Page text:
In an economy hardly hit by Coronavirus pandemic in the previous month, electric vehicles in Norway registered 60% of new cars on the market.
Norway has a long way to go, although it appears to attain the target set back in 2016 after getting full support from the government.
The mindset of Norwegians has changed swiftly as compared to the previous three or four years, where they had skeptical minds. A large population of Norwegians now anticipate having electric vehicles in the future.
The response to the question as to why Norway is so close to the set target is just clear. Apart from Norway is the leading oil and gas producer, the whole of domestic energy in Norway originates from hydropower, a renewable source of energy?
From the answer, it is way much easy for Norway to adjust to the greener option of energy, unlike other states whose primary source of power comes from coal plants. To slash carbon emissions, Norway had to switch to its transport sector to a greener life.
Norway began to offer funds that would purchase and run all-electric cars under the imperative environmental policy. It kick-started by introducing transient exception from power purchase tax that exceeded the limits.
Before oil discovery, Norway was an impoverished country. By then, Vehicles were expensive and taxed heavily. Vehicles in Norway are way too luxurious than any part of the world because if there was no purchase tax, then the cost of an electric vehicle drops to the regular price of any local car.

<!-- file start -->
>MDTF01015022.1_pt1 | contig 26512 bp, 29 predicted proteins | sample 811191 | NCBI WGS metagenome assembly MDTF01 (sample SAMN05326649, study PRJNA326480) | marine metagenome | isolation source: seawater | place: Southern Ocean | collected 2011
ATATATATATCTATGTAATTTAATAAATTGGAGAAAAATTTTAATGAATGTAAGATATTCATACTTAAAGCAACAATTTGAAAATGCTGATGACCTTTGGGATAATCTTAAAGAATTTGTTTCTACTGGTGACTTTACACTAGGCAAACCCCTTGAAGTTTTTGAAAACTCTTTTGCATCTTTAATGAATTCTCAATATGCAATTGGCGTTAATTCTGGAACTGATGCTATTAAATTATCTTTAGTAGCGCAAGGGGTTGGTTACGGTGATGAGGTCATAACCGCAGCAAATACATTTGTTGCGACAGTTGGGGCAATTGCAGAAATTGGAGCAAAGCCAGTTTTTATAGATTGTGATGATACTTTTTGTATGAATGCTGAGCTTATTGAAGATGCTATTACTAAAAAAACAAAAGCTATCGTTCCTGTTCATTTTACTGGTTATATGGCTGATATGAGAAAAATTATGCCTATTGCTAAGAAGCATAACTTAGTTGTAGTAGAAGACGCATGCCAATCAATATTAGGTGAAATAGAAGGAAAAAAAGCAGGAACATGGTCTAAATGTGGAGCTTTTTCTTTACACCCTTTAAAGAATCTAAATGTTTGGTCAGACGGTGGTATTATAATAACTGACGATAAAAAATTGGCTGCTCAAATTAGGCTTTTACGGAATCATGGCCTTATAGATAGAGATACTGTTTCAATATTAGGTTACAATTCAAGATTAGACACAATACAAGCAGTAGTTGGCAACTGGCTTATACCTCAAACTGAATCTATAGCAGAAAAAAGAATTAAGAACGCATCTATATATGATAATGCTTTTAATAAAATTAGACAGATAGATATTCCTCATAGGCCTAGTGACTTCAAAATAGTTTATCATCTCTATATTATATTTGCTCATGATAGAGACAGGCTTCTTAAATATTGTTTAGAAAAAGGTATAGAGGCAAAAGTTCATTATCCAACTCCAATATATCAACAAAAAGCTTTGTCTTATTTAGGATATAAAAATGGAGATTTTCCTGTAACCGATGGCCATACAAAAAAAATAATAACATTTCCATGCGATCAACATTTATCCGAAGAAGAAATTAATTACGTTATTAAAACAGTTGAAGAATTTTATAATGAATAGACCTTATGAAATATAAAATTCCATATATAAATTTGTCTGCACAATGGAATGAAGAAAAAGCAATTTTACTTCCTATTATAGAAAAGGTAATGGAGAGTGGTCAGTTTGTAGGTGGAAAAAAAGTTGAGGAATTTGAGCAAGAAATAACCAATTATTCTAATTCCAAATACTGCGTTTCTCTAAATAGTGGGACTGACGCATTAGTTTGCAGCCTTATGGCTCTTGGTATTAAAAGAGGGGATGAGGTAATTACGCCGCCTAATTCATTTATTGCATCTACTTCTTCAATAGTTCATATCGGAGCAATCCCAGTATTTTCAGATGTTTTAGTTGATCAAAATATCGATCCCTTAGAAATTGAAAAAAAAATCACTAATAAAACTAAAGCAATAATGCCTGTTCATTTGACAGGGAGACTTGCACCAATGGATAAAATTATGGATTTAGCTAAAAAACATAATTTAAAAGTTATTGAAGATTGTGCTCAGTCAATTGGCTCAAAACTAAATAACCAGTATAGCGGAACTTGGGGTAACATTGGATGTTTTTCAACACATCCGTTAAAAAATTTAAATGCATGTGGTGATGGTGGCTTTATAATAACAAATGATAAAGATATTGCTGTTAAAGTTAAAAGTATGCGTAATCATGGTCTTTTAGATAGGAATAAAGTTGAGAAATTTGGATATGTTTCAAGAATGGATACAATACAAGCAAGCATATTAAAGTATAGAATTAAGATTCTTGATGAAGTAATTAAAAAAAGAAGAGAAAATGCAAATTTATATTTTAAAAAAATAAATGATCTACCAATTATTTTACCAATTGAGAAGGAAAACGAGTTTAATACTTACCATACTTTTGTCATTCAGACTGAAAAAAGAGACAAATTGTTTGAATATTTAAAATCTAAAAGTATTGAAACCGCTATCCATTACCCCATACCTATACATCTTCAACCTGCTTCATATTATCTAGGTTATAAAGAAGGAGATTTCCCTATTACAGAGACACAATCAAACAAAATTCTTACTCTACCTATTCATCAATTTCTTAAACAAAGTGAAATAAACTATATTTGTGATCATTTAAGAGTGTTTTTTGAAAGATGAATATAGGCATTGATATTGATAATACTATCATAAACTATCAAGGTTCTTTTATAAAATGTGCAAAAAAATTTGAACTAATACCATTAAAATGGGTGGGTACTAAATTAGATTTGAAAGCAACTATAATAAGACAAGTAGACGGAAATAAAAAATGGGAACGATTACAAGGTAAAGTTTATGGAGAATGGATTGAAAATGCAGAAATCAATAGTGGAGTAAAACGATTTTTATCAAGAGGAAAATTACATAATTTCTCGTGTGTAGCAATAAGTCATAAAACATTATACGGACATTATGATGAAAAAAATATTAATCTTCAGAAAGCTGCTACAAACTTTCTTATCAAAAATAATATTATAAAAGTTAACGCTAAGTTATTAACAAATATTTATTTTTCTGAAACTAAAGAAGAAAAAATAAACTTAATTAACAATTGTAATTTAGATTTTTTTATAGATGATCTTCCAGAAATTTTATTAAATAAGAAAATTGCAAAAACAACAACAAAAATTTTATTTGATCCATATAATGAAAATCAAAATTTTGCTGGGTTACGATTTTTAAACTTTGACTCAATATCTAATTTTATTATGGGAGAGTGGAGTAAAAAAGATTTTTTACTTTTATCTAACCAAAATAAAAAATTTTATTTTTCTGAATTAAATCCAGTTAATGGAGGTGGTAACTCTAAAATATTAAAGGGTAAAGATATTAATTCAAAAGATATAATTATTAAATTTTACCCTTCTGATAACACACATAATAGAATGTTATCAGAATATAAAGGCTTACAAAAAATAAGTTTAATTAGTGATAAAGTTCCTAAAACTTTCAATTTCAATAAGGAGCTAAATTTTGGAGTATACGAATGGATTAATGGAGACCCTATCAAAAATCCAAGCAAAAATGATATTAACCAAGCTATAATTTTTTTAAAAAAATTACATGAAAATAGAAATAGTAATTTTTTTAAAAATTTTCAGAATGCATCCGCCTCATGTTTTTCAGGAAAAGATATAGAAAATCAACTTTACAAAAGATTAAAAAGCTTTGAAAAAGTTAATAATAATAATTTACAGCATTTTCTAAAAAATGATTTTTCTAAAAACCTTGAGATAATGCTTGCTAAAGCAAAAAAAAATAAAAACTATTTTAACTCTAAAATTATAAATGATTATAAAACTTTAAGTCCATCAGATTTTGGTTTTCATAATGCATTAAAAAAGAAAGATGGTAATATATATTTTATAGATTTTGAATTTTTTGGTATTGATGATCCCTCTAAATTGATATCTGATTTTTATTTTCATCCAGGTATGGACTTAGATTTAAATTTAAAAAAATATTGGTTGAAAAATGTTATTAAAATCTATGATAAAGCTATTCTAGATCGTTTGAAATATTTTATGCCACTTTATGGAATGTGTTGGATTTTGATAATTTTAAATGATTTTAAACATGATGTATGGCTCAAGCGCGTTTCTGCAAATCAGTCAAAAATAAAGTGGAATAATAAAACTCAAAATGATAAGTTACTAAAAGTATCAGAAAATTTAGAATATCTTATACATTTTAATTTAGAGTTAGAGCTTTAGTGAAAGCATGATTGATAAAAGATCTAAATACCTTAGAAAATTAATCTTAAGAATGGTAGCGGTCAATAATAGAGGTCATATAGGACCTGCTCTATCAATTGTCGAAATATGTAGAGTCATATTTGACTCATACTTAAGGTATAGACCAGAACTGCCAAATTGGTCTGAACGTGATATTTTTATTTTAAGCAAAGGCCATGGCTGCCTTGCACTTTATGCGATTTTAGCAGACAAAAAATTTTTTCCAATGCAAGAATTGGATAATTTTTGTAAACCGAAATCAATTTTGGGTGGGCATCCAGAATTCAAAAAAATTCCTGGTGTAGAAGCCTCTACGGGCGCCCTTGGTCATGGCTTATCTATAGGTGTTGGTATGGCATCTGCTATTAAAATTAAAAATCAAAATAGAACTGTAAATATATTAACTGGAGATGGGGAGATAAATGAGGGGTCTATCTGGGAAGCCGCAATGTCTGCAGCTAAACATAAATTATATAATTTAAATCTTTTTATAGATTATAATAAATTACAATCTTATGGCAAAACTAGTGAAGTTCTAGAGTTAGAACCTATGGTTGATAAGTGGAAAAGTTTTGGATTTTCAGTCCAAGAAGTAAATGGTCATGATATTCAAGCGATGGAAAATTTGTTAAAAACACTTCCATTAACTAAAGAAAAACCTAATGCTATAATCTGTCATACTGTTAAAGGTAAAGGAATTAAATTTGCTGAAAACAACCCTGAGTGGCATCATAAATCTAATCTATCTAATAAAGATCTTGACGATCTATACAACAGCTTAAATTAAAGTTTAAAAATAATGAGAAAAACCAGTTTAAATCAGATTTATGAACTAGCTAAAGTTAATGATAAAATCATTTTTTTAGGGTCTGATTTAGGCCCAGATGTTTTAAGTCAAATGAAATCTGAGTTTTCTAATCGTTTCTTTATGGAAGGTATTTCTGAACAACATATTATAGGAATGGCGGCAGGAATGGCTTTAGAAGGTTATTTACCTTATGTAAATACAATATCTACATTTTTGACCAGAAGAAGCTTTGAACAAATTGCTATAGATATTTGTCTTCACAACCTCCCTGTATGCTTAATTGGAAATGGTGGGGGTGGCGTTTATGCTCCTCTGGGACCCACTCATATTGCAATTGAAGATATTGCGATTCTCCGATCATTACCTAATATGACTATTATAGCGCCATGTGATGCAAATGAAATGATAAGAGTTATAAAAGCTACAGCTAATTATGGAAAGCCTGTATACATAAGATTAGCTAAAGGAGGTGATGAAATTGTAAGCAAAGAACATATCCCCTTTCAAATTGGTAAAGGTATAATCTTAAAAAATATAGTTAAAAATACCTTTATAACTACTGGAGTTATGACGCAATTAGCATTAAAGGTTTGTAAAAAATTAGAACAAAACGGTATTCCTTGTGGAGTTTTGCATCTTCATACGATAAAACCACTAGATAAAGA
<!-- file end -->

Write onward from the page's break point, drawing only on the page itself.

Since then, electric cars have received the freedom to park free of charge in any municipal car park, freedom to drive in bus lanes, and even take ferries without paying a single ticket. The vehicles have been freed from paying Value Added Tax (VAT) on the roads, on their cars, although the rates of taxes of an electric vehicle of an entity are lower than those found in diesel or petrol cars.
In 2017, the government issued a policy of permitting local administrations to charge all-electric cars 50% of the parking fee, ferry rates as well as road tolls. The same would apply to those vehicles driven by fossil fuels.
Those who own electric cars in Norway save a lot of money. For instance, we have substantially reduced costs of fuel, parking, and maintenance. There is even more money that a buyer saves when purchasing an electric vehicle.
Incentives given by the government were of great use as the drivers of electric vehicles have the freedom of parking anywhere with zero charges as well as free road tolls.